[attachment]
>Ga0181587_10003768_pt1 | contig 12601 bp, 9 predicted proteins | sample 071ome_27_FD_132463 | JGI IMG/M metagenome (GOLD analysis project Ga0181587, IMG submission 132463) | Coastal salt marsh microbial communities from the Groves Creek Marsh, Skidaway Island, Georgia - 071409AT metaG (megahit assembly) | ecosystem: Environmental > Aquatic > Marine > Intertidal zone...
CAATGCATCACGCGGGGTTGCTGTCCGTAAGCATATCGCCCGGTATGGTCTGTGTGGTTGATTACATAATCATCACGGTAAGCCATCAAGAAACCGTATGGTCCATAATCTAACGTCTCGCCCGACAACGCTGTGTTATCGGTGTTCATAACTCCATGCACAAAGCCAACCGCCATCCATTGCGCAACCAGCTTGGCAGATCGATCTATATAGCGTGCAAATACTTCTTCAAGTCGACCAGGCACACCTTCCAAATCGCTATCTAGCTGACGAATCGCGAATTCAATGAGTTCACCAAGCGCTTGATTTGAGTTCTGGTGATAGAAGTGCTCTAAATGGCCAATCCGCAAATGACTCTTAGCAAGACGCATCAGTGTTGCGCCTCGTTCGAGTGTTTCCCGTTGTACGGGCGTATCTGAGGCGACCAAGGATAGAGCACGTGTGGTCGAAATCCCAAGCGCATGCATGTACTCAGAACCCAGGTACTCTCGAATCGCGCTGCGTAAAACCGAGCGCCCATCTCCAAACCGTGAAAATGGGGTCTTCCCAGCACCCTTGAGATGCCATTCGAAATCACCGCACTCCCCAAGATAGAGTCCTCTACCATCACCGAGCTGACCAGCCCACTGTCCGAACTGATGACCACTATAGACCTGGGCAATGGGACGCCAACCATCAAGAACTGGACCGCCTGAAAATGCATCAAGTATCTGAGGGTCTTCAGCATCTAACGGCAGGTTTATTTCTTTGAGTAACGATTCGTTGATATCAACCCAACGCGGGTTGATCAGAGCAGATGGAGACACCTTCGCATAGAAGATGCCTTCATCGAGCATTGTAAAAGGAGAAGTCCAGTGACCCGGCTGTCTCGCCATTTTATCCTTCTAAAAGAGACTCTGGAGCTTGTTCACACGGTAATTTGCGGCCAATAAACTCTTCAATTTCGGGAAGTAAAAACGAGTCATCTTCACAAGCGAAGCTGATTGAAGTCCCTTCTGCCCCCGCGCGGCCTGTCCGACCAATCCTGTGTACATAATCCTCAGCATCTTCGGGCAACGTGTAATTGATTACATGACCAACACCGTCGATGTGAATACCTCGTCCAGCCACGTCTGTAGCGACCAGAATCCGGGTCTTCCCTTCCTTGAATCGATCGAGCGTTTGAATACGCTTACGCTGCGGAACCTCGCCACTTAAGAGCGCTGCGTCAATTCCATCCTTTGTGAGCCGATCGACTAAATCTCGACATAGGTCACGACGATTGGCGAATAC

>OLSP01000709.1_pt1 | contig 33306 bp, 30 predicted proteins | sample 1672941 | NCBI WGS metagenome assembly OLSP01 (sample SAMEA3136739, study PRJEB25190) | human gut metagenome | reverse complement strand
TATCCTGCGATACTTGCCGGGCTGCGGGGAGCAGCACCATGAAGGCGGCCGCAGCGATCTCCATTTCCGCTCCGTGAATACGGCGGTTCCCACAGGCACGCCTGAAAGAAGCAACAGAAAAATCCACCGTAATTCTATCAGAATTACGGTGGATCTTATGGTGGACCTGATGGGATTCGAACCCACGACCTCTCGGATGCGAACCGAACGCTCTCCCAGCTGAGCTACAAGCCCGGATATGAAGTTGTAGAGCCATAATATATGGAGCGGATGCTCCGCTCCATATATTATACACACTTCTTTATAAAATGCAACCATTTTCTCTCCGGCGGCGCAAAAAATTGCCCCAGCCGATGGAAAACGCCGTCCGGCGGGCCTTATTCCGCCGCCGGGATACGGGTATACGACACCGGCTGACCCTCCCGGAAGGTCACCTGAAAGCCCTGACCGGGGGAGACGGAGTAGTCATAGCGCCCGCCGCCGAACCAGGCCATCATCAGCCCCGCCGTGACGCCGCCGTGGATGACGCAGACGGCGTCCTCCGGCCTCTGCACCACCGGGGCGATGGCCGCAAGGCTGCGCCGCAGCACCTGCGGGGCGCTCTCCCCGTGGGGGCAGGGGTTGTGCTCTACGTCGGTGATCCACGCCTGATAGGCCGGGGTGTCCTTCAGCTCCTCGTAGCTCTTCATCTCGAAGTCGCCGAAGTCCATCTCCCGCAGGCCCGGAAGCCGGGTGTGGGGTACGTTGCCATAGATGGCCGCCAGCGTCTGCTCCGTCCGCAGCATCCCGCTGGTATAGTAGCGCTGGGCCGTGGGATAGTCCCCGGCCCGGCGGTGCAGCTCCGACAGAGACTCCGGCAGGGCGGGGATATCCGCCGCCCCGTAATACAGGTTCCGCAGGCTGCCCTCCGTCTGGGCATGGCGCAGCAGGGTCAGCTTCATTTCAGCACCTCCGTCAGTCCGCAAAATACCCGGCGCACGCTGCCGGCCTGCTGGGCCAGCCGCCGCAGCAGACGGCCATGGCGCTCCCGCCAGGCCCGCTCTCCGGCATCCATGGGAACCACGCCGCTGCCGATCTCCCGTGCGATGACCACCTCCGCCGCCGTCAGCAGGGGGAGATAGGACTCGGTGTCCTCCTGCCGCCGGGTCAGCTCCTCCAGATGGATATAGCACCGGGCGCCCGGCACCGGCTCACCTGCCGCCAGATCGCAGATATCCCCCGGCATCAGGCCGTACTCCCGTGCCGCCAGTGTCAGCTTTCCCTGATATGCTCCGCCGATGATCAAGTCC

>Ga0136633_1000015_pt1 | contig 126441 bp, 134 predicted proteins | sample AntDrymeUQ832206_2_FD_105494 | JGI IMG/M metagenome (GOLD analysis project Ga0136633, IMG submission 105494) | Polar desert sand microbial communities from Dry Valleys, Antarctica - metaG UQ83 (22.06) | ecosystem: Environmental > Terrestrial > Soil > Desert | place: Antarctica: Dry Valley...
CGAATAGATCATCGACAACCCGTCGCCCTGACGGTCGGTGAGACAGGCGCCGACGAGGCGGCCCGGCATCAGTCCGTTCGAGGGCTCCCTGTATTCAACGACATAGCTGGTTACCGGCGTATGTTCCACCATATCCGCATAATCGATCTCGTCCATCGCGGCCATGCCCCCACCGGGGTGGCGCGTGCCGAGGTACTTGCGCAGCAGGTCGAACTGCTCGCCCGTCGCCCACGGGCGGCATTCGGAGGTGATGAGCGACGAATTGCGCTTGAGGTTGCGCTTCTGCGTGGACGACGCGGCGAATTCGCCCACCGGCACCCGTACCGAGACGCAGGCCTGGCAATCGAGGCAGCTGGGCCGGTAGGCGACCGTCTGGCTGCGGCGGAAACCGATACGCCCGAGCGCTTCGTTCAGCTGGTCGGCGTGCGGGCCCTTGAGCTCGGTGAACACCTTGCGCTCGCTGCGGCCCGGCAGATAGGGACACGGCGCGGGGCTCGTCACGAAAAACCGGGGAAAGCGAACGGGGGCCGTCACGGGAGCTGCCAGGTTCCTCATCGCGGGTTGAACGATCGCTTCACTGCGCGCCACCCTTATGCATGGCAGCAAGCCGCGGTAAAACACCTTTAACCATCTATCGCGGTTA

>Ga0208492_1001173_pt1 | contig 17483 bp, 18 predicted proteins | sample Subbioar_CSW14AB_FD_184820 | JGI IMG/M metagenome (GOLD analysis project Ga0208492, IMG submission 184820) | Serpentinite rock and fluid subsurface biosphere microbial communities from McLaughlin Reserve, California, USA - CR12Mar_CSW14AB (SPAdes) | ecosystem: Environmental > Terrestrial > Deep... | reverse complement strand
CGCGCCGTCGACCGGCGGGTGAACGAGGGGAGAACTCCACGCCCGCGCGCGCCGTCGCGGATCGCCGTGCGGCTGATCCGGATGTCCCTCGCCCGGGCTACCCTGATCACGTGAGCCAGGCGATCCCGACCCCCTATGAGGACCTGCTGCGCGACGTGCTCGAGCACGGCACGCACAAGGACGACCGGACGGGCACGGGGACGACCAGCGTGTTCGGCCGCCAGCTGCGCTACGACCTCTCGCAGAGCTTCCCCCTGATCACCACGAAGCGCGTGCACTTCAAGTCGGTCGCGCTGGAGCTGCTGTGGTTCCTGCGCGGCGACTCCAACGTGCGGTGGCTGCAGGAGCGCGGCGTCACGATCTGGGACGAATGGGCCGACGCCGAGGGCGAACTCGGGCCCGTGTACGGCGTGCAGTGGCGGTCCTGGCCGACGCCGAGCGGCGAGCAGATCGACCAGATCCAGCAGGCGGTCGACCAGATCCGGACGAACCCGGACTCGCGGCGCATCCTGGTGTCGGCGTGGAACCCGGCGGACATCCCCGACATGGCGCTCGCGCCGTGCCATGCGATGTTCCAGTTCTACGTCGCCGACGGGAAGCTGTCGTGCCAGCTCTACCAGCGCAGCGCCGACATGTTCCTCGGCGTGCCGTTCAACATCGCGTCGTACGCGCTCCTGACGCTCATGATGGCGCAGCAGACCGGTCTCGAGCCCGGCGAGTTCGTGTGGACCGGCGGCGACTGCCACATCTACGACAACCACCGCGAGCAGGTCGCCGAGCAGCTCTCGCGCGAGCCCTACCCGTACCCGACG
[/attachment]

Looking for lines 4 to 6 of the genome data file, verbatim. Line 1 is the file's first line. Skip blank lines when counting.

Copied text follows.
TATCCTGCGATACTTGCCGGGCTGCGGGGAGCAGCACCATGAAGGCGGCCGCAGCGATCTCCATTTCCGCTCCGTGAATACGGCGGTTCCCACAGGCACGCCTGAAAGAAGCAACAGAAAAATCCACCGTAATTCTATCAGAATTACGGTGGATCTTATGGTGGACCTGATGGGATTCGAACCCACGACCTCTCGGATGCGAACCGAACGCTCTCCCAGCTGAGCTACAAGCCCGGATATGAAGTTGTAGAGCCATAATATATGGAGCGGATGCTCCGCTCCATATATTATACACACTTCTTTATAAAATGCAACCATTTTCTCTCCGGCGGCGCAAAAAATTGCCCCAGCCGATGGAAAACGCCGTCCGGCGGGCCTTATTCCGCCGCCGGGATACGGGTATACGACACCGGCTGACCCTCCCGGAAGGTCACCTGAAAGCCCTGACCGGGGGAGACGGAGTAGTCATAGCGCCCGCCGCCGAACCAGGCCATCATCAGCCCCGCCGTGACGCCGCCGTGGATGACGCAGACGGCGTCCTCCGGCCTCTGCACCACCGGGGCGATGGCCGCAAGGCTGCGCCGCAGCACCTGCGGGGCGCTCTCCCCGTGGGGGCAGGGGTTGTGCTCTACGTCGGTGATCCACGCCTGATAGGCCGGGGTGTCCTTCAGCTCCTCGTAGCTCTTCATCTCGAAGTCGCCGAAGTCCATCTCCCGCAGGCCCGGAAGCCGGGTGTGGGGTACGTTGCCATAGATGGCCGCCAGCGTCTGCTCCGTCCGCAGCATCCCGCTGGTATAGTAGCGCTGGGCCGTGGGATAGTCCCCGGCCCGGCGGTGCAGCTCCGACAGAGACTCCGGCAGGGCGGGGATATCCGCCGCCCCGTAATACAGGTTCCGCAGGCTGCCCTCCGTCTGGGCATGGCGCAGCAGGGTCAGCTTCATTTCAGCACCTCCGTCAGTCCGCAAAATACCCGGCGCACGCTGCCGGCCTGCTGGGCCAGCCGCCGCAGCAGACGGCCATGGCGCTCCCGCCAGGCCCGCTCTCCGGCATCCATGGGAACCACGCCGCTGCCGATCTCCCGTGCGATGACCACCTCCGCCGCCGTCAGCAGGGGGAGATAGGACTCGGTGTCCTCCTGCCGCCGGGTCAGCTCCTCCAGATGGATATAGCACCGGGCGCCCGGCACCGGCTCACCTGCCGCCAGATCGCAGATATCCCCCGGCATCAGGCCGTACTCCCGTGCCGCCAGTGTCAGCTTTCCCTGATATGCTCCGCCGATGATCAAGTCC

>Ga0136633_1000015_pt1 | contig 126441 bp, 134 predicted proteins | sample AntDrymeUQ832206_2_FD_105494 | JGI IMG/M metagenome (GOLD analysis project Ga0136633, IMG submission 105494) | Polar desert sand microbial communities from Dry Valleys, Antarctica - metaG UQ83 (22.06) | ecosystem: Environmental > Terrestrial > Soil > Desert | place: Antarctica: Dry Valley...
CGAATAGATCATCGACAACCCGTCGCCCTGACGGTCGGTGAGACAGGCGCCGACGAGGCGGCCCGGCATCAGTCCGTTCGAGGGCTCCCTGTATTCAACGACATAGCTGGTTACCGGCGTATGTTCCACCATATCCGCATAATCGATCTCGTCCATCGCGGCCATGCCCCCACCGGGGTGGCGCGTGCCGAGGTACTTGCGCAGCAGGTCGAACTGCTCGCCCGTCGCCCACGGGCGGCATTCGGAGGTGATGAGCGACGAATTGCGCTTGAGGTTGCGCTTCTGCGTGGACGACGCGGCGAATTCGCCCACCGGCACCCGTACCGAGACGCAGGCCTGGCAATCGAGGCAGCTGGGCCGGTAGGCGACCGTCTGGCTGCGGCGGAAACCGATACGCCCGAGCGCTTCGTTCAGCTGGTCGGCGTGCGGGCCCTTGAGCTCGGTGAACACCTTGCGCTCGCTGCGGCCCGGCAGATAGGGACACGGCGCGGGGCTCGTCACGAAAAACCGGGGAAAGCGAACGGGGGCCGTCACGGGAGCTGCCAGGTTCCTCATCGCGGGTTGAACGATCGCTTCACTGCGCGCCACCCTTATGCATGGCAGCAAGCCGCGGTAAAACACCTTTAACCATCTATCGCGGTTA